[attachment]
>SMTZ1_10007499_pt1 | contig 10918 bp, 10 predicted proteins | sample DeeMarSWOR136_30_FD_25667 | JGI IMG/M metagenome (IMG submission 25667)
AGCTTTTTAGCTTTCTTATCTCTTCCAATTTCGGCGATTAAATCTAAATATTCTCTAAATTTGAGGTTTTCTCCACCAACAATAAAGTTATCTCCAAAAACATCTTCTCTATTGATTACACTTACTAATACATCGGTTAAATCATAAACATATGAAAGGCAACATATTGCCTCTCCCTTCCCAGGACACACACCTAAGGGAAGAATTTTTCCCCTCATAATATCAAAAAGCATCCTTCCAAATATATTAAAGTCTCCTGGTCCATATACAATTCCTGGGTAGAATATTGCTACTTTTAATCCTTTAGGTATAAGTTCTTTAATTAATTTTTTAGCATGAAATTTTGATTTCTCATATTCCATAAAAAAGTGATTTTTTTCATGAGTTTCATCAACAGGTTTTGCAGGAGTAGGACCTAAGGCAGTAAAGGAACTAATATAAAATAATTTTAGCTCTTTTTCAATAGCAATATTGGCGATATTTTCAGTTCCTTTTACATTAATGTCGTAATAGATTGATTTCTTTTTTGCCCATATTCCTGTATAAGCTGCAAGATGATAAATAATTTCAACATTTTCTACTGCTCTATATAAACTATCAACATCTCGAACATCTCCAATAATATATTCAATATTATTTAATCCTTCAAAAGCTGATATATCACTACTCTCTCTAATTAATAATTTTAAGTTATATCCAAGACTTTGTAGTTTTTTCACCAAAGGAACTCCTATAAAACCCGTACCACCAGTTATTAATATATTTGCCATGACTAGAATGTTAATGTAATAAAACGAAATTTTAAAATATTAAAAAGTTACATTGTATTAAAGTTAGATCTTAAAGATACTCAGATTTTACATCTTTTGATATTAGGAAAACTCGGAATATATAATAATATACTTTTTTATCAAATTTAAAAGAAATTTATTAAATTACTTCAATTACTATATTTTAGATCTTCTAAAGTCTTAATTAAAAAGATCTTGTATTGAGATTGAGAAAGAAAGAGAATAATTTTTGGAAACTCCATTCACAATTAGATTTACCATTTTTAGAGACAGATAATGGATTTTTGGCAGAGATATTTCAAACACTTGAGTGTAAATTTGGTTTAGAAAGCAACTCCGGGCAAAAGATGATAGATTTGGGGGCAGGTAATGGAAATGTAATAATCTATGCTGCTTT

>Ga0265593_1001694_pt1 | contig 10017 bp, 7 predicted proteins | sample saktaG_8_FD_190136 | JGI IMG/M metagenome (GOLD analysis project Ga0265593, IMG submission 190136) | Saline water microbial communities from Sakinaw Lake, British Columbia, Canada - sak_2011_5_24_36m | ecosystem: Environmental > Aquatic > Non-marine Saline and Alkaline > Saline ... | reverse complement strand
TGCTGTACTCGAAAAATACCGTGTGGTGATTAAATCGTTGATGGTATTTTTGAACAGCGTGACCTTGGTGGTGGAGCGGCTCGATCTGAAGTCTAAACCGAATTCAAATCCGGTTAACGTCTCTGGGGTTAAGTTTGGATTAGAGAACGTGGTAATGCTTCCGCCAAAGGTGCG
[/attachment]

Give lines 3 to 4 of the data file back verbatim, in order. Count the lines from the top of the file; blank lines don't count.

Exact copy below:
>Ga0265593_1001694_pt1 | contig 10017 bp, 7 predicted proteins | sample saktaG_8_FD_190136 | JGI IMG/M metagenome (GOLD analysis project Ga0265593, IMG submission 190136) | Saline water microbial communities from Sakinaw Lake, British Columbia, Canada - sak_2011_5_24_36m | ecosystem: Environmental > Aquatic > Non-marine Saline and Alkaline > Saline ... | reverse complement strand
TGCTGTACTCGAAAAATACCGTGTGGTGATTAAATCGTTGATGGTATTTTTGAACAGCGTGACCTTGGTGGTGGAGCGGCTCGATCTGAAGTCTAAACCGAATTCAAATCCGGTTAACGTCTCTGGGGTTAAGTTTGGATTAGAGAACGTGGTAATGCTTCCGCCAAAGGTGCG